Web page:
Ryan Lau | @agorisms
Friday morning, Bill Weld officially announced the formation of a presidential exploratory committee. The former governor of Massachusetts is looking to challenge President Trump in the primary. In late January, he declared that he would be considering a run. Not long before, he switched his party affiliation from Libertarian to Republican.
Weld’s move marks a very pivotal moment in the Republican primary. At this point, the anti-Trump wing of the party has two decisions. They can begin to rally around Weld, who breaks dramatically from the often hawkish crowd. Alternatively, they can line up a third candidate to run. Doing this, though, may split the anti-Trump vote and guarantee a second nomination for the incumbent president.
What Would Weld Do?
It appears that Bill Weld is planning to run on principles similar to his and Gary Johnson’s from the 2016 election; he vouches for tax cuts, spending cuts, and privatization of many non-essential government agencies. But he also is a long-standing opponent of excessive military intervention and the drug war. Moreover, Weld has long been a proponent of gay rights and legal abortion.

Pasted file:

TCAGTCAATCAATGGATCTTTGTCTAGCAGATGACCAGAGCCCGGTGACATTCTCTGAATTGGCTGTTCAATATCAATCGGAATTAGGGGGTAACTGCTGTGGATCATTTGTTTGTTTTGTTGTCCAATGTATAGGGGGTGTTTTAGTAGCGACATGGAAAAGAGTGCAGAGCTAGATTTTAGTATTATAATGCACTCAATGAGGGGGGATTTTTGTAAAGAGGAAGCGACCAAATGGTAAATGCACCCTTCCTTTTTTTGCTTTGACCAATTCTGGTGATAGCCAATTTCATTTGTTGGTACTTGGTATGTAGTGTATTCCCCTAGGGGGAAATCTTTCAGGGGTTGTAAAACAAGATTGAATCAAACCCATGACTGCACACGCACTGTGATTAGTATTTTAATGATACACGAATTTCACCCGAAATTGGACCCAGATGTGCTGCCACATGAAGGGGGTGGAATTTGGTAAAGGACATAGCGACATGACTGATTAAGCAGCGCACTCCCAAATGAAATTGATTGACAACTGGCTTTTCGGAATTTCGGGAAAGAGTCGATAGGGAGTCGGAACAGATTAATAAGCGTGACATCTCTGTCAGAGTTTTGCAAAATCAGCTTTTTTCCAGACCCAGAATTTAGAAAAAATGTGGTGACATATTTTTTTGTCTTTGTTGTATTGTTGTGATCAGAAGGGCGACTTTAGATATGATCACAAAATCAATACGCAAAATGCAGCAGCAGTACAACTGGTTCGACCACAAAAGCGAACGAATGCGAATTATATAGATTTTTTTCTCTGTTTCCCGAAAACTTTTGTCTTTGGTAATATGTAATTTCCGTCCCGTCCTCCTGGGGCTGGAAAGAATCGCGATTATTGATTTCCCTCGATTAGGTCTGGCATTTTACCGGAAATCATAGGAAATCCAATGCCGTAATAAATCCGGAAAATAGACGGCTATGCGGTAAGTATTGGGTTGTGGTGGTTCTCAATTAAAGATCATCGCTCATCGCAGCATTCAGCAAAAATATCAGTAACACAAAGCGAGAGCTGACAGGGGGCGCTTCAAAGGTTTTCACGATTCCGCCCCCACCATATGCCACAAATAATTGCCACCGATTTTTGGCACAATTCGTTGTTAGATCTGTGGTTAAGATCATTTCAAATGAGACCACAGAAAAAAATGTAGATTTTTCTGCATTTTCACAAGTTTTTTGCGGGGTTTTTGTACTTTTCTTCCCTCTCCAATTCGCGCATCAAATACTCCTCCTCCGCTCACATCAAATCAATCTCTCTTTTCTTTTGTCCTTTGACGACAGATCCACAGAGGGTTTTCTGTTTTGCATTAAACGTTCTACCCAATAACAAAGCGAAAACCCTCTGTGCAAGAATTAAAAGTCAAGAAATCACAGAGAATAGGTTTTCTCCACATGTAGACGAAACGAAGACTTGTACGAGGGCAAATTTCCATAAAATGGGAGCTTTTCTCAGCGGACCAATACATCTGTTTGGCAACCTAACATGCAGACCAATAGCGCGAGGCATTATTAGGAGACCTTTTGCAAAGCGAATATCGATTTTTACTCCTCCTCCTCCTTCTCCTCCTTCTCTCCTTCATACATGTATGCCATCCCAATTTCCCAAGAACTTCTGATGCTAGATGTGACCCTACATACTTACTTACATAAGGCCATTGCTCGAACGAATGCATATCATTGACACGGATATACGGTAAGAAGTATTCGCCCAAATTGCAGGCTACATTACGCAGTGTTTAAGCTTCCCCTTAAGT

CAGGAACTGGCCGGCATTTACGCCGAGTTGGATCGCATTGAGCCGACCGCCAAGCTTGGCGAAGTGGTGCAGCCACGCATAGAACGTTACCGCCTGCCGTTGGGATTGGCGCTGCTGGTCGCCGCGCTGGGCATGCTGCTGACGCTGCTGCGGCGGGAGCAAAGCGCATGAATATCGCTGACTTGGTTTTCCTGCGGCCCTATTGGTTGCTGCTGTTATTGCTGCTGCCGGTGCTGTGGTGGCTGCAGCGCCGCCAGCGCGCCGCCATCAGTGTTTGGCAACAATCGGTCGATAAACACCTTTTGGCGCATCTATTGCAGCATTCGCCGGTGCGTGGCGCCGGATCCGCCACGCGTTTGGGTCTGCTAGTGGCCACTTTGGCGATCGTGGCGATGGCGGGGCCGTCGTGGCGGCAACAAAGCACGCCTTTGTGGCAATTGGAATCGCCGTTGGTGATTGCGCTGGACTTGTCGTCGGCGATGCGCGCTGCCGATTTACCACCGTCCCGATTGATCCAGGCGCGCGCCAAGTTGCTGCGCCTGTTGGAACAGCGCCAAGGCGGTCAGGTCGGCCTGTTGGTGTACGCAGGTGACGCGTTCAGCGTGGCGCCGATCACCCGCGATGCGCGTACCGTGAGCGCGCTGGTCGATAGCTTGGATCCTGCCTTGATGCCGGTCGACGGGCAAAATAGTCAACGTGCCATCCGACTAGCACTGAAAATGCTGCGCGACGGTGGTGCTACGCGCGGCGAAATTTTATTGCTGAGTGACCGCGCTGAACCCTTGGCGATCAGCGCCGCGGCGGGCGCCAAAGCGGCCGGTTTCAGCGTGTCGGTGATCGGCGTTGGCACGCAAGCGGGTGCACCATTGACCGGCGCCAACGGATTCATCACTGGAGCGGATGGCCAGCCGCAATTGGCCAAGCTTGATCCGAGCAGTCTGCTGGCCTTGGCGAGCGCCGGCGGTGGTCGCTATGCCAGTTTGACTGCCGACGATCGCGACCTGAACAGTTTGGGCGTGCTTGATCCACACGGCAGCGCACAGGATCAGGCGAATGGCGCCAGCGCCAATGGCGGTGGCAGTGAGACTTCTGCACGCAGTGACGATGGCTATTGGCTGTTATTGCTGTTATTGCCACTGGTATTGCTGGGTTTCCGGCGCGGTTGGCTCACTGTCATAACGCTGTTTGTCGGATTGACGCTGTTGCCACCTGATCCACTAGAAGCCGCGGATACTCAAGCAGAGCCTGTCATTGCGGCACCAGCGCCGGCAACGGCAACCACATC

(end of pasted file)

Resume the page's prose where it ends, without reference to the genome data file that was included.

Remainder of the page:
Weld breaks from President Trump on a number of his biggest issues. He opposes the construction of a border wall and wants to make the immigration process easier. Furthermore, he has voiced clear support for free trade, standing in direct opposition to the president’s tariffs. Despite this, they overlap on some other issues, including criminal justice reform and a desire to end the federal criminalization of marijuana.
Is Bill Weld Viable?
It is not unheard of for an incumbent president to lose in their second-term primary. However, it has not happened in over a hundred years, so Weld would face an uphill battle if he declares a race. On the other hand, President Trump’s approval rating is a measly 42%, so Republicans concerned about Trump’s electability may opt for the candidate who has more appeal to both sides.
It’s also worth noting that Weld may be able to secure a portion of 2016’s Libertarian voters. As their vice-presidential nominee, he secured over 3% of the vote in the general election. The Libertarian Party is rife with division, but even a portion of this demographic could prove helpful in a general election.
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